#5 Ho Chi Minh City
While Vietnam has recognised same-sex marriages since 2015, the society’s conservative nature still makes it somewhat unusual for most local gays to come out. For Chinese LBGT and other visitors and expats, however, the country is one of the most LGBT-tolerant nations in Asia. No city exemplifies this more than Ho Chi Minh City, the city formerly known as Saigon, and which many consider one of the most progressive cities in Southeast Asia.
Chinese LBGT buyers believe investment prospects in Ho Chi Minh City are good. Property investment does not seem to be affected by recent protests against proposals for special economic zones and their potential to be misused by China to obtain outsized influence in the country.
Yields can be as high as 6–8%, and this is largely due to a new subway and other investments. Already, property marketers are comparing Ho Chi Minh City to Shanghai even before the infrastructure construction and urbanization wave commences, with many claiming that tremendous gains in value are likely over the next decade.
Buyers from Greater China make up about 25 percent of all foreign buyers11, and foreigners can acquire up to 30% of new condominium projects. Premium residences in the central city are priced at about half the value of equivalent units in Bangkok – less than 10% of the cost of similar homes in Hong Kong – while more affordably-priced units can begin at less than US$150,000.
And while Juwai data reveals that Ho Chi Minh City receives less investment than most of the others on this list, but demand has been growing since 2016. In the first half of 2018, Chinese buyers made 68% more buying enquiries than in the prior half. A typical unit of a one-bedroom, one-bath apartment in a new, luxury riverfront project in Ho Chi Minh City go for as little as US$250,000.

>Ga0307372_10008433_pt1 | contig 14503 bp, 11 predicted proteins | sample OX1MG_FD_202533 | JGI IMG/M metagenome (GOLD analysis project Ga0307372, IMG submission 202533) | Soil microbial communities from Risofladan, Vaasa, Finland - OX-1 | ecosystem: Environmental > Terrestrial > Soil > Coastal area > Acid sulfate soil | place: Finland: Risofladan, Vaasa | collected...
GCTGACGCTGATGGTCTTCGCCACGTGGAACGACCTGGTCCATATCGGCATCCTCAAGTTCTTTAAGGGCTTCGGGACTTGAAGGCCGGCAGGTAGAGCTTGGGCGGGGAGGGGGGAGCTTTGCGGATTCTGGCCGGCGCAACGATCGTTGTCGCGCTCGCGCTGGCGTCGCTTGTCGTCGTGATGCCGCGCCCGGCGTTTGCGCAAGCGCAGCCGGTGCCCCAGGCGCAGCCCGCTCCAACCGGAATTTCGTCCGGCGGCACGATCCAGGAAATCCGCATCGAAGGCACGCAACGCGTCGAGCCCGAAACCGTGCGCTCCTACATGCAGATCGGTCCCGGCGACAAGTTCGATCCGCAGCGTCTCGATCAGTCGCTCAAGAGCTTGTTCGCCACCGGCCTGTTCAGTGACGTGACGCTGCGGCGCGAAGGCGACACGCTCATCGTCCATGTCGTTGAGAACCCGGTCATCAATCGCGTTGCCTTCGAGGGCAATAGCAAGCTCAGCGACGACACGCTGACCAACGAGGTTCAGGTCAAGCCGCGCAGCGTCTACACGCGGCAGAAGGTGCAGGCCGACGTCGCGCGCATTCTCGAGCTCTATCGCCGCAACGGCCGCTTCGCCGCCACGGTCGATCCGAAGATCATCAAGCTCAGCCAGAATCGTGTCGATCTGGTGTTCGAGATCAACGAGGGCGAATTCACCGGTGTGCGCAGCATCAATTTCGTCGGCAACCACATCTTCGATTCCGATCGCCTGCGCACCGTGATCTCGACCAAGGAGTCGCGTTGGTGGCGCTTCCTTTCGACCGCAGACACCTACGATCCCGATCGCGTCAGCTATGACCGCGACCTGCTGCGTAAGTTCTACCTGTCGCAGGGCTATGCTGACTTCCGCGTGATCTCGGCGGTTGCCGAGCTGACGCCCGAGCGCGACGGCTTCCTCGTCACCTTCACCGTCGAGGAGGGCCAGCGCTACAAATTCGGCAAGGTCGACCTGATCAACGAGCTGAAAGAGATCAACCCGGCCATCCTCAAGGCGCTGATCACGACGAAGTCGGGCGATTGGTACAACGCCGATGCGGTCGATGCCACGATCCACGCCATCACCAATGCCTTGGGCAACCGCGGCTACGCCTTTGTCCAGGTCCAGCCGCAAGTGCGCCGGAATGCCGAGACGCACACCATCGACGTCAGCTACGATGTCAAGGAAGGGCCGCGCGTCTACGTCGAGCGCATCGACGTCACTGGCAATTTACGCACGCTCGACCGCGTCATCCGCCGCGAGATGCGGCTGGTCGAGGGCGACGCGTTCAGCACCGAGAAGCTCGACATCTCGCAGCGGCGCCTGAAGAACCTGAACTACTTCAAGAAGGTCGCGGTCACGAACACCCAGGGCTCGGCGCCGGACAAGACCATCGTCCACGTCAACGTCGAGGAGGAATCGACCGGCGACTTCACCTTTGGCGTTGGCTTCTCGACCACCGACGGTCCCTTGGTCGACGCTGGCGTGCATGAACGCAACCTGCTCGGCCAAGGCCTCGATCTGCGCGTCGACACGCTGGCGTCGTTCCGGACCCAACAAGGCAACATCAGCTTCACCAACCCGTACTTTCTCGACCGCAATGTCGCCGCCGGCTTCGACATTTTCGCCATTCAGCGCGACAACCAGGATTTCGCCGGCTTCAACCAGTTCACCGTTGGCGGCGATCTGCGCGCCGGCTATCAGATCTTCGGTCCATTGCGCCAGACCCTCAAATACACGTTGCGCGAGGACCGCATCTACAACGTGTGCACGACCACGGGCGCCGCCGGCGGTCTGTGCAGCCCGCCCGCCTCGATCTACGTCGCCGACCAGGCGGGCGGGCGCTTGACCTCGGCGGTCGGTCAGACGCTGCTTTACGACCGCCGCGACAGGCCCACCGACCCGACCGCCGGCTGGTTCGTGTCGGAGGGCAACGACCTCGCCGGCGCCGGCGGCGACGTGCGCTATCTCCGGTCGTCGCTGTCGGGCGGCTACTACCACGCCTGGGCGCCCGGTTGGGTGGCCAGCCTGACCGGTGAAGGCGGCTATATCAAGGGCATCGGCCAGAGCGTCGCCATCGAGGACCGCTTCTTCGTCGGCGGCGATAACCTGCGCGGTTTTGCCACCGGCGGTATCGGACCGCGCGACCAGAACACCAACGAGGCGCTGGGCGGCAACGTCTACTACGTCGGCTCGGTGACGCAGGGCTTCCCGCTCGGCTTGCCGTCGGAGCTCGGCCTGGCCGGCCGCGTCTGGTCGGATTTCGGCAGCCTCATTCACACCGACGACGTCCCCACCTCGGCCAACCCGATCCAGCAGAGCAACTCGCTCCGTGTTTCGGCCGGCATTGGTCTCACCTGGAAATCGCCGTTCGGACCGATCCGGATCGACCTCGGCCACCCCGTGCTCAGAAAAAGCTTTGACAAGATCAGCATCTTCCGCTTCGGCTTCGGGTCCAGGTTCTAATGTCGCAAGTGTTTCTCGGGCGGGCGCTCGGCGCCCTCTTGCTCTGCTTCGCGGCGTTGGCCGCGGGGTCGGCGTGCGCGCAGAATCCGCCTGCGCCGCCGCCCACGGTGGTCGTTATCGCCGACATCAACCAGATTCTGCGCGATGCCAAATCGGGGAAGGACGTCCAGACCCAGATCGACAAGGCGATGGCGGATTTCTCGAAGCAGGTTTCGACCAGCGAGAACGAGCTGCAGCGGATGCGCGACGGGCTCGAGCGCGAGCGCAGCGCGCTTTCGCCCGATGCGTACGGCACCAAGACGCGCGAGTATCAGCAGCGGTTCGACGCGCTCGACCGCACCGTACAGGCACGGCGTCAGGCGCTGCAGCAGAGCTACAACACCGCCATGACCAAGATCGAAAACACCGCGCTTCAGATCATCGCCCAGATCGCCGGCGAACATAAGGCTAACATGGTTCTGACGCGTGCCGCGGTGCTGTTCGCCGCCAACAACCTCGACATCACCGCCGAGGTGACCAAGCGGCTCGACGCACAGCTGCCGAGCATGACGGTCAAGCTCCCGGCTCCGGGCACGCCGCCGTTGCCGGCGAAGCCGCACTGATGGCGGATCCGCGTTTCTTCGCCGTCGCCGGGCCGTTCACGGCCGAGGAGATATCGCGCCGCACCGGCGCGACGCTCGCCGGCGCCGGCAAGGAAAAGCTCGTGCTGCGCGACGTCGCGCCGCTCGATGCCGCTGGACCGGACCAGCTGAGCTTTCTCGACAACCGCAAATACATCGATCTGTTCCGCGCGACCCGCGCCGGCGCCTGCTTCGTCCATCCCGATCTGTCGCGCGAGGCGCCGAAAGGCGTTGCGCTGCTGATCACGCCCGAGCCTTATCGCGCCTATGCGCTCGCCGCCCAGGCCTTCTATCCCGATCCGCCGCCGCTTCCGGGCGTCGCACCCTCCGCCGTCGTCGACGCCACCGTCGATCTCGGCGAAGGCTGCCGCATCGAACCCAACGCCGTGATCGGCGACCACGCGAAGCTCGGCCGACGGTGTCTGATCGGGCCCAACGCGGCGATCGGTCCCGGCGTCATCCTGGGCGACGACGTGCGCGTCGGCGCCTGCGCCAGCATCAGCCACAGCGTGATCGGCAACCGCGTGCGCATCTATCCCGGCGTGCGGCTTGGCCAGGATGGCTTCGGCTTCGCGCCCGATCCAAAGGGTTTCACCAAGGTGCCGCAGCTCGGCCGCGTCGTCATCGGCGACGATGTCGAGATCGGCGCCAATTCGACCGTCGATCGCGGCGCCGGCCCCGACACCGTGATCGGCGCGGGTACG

Read Part 1, about the world’s fastest-growing LGBT community.
Sources: 1. Jing Daily: The $900 billion missed opportunity: China’s LGBTQ+ market; 2. Inkstone: The world’s most popular gay dating app is made in China; 3. Thai Wedding Ltd.; 4. The Nation: Gay Chinese tourists flock to Thailand for fun, acceptance; 5. Thailand Property News: Chinese property fallout from Phuket disaster; 6. CBRE: Thailand ViewPoint: 30 years of the Bangkok land market; 7. Bloomberg: Bangkok’s luxury apartment cost less than a studio in Hong Kong; 8. Juwai IQ Data H1 2018; 9. Santos Knight Frank Report in SCMP: Is Manila the next best location for property investment in Asia-Pacific?; 10. Reuters: In Cambodia’s capital, Chinese buyers pump luxury property bubble; 11. CBRE Vietnam;